Rock Wallabies

Henry Hughes Click to

Henry Hughes grew up on Long Island and he has lived in Oregon since 2002. His first collection of poetry, Men Holding Eggs, recieved the 2004 Oregon Book Award. His second book, Moist Meridian, was a finalist for the 2011 Oregon Book Award. He is the editor of the anthology, The Art of Angling: Poems about Fishing, and his commentary on new poetry appears regularly in Harvard Review.

              Because of their isolation, many colonies
            of wallabies are going extinct

                                                —Sydney Morning Herald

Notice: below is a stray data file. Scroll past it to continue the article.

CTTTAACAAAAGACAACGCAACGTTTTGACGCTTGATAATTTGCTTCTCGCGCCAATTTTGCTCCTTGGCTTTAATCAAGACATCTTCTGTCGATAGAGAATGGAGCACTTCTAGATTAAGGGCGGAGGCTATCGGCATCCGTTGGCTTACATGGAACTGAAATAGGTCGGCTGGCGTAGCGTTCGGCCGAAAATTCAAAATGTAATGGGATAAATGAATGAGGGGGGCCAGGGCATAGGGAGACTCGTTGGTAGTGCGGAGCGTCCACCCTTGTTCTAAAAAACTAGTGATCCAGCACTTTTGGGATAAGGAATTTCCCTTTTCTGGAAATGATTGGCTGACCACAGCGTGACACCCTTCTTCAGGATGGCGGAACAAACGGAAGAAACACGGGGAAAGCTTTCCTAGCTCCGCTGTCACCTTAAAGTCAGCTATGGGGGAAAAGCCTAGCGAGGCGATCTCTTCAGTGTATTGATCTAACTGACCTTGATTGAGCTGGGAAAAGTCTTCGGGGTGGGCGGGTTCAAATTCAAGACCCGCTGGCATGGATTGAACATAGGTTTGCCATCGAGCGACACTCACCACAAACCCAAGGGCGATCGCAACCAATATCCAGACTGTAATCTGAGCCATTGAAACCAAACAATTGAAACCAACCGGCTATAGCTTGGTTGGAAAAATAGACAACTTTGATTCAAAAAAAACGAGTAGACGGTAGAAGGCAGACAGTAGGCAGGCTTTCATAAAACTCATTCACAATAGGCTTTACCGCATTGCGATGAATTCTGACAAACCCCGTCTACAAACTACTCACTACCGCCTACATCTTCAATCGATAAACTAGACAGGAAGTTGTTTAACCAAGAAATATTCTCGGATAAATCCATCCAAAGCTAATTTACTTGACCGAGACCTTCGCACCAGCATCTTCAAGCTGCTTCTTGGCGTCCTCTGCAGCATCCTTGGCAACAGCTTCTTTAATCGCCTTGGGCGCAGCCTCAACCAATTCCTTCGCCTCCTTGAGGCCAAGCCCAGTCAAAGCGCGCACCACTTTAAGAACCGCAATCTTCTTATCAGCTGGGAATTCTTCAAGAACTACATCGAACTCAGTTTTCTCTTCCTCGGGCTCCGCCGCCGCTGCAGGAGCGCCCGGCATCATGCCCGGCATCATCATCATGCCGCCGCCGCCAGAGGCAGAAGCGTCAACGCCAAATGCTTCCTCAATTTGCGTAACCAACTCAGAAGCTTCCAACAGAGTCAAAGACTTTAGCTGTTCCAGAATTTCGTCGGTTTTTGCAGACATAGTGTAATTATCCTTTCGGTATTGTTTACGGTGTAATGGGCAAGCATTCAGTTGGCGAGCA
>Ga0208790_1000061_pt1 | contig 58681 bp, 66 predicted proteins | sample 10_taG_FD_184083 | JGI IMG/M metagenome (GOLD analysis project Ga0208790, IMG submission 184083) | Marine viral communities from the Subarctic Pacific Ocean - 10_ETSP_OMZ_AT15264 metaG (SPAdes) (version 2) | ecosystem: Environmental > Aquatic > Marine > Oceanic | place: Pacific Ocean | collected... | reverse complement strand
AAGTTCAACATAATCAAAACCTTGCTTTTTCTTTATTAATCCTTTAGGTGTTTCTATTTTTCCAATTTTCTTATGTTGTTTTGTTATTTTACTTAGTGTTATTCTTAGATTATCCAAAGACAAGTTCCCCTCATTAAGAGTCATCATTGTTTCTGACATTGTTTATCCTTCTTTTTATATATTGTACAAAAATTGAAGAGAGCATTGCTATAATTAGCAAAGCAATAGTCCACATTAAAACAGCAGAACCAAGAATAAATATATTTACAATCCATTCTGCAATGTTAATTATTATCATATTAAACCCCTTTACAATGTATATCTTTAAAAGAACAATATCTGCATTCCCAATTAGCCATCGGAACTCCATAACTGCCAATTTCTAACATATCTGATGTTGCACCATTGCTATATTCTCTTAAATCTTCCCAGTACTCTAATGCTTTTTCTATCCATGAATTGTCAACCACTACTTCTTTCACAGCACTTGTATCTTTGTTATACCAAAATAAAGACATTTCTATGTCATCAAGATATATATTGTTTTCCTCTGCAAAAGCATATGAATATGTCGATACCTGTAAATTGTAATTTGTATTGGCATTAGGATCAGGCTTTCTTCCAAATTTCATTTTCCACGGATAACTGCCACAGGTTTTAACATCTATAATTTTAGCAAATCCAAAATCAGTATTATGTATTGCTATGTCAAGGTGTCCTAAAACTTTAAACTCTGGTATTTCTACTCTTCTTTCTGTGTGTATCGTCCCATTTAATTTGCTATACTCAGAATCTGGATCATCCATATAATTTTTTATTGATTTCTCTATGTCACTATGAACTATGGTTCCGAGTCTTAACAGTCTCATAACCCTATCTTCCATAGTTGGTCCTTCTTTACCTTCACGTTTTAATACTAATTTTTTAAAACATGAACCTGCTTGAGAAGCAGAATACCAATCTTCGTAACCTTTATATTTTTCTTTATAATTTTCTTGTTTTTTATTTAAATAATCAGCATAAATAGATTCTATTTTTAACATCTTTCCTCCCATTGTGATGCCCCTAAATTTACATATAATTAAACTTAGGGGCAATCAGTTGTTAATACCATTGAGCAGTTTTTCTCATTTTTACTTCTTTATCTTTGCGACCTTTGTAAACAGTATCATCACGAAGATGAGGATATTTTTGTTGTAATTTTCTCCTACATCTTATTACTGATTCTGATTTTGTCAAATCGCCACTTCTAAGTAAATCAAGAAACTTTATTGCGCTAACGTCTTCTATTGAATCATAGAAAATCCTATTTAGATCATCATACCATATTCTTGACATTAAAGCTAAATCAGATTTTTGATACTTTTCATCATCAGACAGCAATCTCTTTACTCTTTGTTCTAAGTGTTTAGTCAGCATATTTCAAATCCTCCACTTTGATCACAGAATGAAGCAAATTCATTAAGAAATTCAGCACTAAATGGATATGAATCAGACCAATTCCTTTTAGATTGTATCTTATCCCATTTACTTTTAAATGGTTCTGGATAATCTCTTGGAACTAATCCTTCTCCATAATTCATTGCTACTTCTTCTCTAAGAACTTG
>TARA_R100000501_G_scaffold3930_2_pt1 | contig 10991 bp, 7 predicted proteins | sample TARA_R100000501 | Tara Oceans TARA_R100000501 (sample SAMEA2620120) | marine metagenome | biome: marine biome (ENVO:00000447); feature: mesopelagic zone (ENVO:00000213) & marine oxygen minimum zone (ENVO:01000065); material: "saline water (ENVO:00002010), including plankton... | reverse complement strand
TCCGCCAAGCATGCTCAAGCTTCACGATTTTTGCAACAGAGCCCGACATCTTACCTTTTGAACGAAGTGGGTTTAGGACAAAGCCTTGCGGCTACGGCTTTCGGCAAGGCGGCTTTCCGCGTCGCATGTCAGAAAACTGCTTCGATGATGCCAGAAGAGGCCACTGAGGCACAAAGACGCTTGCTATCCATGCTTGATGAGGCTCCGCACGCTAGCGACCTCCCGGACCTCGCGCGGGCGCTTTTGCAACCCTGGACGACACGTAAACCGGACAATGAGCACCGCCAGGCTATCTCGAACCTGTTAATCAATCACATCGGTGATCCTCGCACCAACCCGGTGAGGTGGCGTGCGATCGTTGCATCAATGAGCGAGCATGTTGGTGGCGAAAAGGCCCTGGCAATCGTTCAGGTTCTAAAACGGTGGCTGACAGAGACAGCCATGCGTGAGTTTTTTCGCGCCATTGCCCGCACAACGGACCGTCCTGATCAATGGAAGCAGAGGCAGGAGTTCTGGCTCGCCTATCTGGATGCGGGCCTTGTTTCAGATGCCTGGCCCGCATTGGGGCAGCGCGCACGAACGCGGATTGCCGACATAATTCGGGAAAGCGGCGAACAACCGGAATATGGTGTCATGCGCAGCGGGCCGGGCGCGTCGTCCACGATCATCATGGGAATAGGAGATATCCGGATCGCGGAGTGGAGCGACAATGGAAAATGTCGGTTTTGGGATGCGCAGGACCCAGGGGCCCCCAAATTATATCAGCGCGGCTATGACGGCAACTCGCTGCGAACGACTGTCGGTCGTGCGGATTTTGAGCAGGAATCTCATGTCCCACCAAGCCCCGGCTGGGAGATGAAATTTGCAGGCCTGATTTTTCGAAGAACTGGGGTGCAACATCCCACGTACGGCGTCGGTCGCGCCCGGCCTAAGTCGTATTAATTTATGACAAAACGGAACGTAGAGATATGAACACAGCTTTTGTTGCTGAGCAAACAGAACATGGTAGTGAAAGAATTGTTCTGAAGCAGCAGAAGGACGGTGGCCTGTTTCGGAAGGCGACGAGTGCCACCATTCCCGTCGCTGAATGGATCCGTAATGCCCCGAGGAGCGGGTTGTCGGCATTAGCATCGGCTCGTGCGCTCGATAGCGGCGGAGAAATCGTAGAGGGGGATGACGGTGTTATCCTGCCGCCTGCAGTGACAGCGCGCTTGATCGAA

At dusk
I kill the truck
and scan the craggy caves
of magnetic stone
where the last rock wallabies wake alone,
long-faced and licking the drying pool of their genes.
A young buck noses the scree—
he’s a rock islander like me,
miles from other families,
avoiding foxes,
sun shy and night hungry.
I keep saying
goat farming with my dad
is enough, but every week
I drive the dusty road to town,
get drunk and thump around.
A load of seed
to launch and drown.


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